“I’ve never gone after victims or witnesses of crime unless they’ve committed another crime,” said Sheriff A.J. Louderback, legislative director of pro-SB4 group Sheriffs’ Association of Texas. He emphasized the intent of SB4 is to require Texas jails to honor federal detainers, not create a policy where officers can act as immigration agents.
But Louderback would not confirm to Latino USA that unauthorized immigrants reporting a crime would not run any risk of potential deportation.
Meanwhile, the Texas Major Cities Chiefs and Texas Police Chiefs Association published a letter to the editor in metro newspapers throughout the state, opposing SB4 as amended by the Texas House of Representatives in late April.
The letter argues SB4 requirements could “further strain” relationships among local law enforcement and the communities they serve, when officials inquire about immigration status.
“This will lead to distrust of police, less cooperation from members of the community and will foster the belief that they cannot seek assistance from police for fear of being subjected to an immigration status investigation,” the letter states.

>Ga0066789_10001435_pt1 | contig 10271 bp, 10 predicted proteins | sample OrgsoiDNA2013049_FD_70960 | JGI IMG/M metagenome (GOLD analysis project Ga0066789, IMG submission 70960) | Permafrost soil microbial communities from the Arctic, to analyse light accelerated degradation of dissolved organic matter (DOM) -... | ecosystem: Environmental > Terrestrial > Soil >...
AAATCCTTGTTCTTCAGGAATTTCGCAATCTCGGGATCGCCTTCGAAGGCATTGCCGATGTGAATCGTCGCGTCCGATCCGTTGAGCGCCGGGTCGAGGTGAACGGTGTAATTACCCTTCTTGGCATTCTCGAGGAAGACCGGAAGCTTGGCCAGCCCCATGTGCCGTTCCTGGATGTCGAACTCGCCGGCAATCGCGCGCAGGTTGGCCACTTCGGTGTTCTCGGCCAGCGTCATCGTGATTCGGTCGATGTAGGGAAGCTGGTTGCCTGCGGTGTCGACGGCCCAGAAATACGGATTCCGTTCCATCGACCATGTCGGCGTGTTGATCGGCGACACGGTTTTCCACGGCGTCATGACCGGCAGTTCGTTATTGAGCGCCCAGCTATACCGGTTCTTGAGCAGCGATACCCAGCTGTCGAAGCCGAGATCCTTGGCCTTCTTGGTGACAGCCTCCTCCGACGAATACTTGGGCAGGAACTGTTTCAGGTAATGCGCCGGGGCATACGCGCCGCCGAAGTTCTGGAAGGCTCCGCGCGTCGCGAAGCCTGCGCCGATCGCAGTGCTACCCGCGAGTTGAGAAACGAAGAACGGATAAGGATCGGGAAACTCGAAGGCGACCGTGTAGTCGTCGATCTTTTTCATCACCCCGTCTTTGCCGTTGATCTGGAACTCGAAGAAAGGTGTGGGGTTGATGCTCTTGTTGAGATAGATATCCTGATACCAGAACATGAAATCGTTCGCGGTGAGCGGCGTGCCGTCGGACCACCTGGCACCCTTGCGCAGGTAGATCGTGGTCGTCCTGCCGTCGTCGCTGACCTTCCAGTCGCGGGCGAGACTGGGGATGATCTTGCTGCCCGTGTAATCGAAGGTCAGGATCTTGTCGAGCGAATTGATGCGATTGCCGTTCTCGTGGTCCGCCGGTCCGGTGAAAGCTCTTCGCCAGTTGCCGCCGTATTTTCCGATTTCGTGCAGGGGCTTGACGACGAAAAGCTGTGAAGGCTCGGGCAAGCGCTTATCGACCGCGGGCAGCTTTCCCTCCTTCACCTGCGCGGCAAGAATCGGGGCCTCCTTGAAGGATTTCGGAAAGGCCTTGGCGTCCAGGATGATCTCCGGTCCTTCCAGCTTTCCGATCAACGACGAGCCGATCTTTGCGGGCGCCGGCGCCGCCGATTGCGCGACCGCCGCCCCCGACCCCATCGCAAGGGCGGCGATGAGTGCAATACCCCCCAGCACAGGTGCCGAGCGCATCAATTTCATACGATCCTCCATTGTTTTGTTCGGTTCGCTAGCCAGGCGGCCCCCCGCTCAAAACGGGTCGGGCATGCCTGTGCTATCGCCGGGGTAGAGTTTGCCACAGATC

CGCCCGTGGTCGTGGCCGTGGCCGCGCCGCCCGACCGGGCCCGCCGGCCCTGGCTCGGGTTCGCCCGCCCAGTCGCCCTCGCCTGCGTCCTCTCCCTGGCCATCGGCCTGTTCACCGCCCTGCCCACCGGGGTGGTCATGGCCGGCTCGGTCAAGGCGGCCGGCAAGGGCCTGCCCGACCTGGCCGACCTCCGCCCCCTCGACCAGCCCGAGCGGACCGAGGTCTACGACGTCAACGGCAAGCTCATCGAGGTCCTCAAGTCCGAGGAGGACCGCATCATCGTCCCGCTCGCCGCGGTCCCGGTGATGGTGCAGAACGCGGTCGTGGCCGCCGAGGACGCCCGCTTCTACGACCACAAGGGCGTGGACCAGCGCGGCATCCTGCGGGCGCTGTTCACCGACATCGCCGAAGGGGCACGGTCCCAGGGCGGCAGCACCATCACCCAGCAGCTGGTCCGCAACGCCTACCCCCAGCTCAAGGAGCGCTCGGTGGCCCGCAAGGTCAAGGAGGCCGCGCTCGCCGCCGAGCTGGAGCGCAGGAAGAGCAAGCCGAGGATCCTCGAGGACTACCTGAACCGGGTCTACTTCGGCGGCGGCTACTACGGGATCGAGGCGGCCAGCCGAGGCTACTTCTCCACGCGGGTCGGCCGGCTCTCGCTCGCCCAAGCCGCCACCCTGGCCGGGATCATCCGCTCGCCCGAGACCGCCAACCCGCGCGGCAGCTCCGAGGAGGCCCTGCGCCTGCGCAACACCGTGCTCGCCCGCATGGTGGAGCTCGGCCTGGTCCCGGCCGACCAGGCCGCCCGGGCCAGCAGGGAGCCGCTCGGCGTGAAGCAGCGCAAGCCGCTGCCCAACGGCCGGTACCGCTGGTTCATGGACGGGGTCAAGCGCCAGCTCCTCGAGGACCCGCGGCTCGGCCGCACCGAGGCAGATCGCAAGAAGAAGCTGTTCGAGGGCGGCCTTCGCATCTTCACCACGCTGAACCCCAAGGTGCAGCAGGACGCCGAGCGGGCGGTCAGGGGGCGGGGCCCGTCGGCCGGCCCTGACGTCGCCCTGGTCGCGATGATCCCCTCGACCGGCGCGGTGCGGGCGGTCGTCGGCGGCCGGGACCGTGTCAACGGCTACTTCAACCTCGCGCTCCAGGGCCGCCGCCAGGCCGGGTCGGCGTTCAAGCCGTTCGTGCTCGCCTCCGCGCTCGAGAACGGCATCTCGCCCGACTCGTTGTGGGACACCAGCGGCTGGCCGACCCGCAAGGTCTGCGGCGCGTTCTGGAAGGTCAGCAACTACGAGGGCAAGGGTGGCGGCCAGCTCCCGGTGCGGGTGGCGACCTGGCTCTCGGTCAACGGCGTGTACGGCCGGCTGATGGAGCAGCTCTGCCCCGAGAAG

What Opponents Are Saying
Immigration advocates also say Abbott’s move was disrespectful to Texans.
“This is his signature victory. He’s been thinking about this for a long time,” said Cristina Parker, immigration programs director for immigration advocacy group Grassroots Leadership. “He knows people would protest against him and that would have been overwhelming. It’s really shameful and disrespectful. There’s a lot of people taking to the streets.”
At the start of May, more than 20 people were arrested while protesting in the lobby of the governor’s office, including church pastors and Austin City councilman Greg Casar.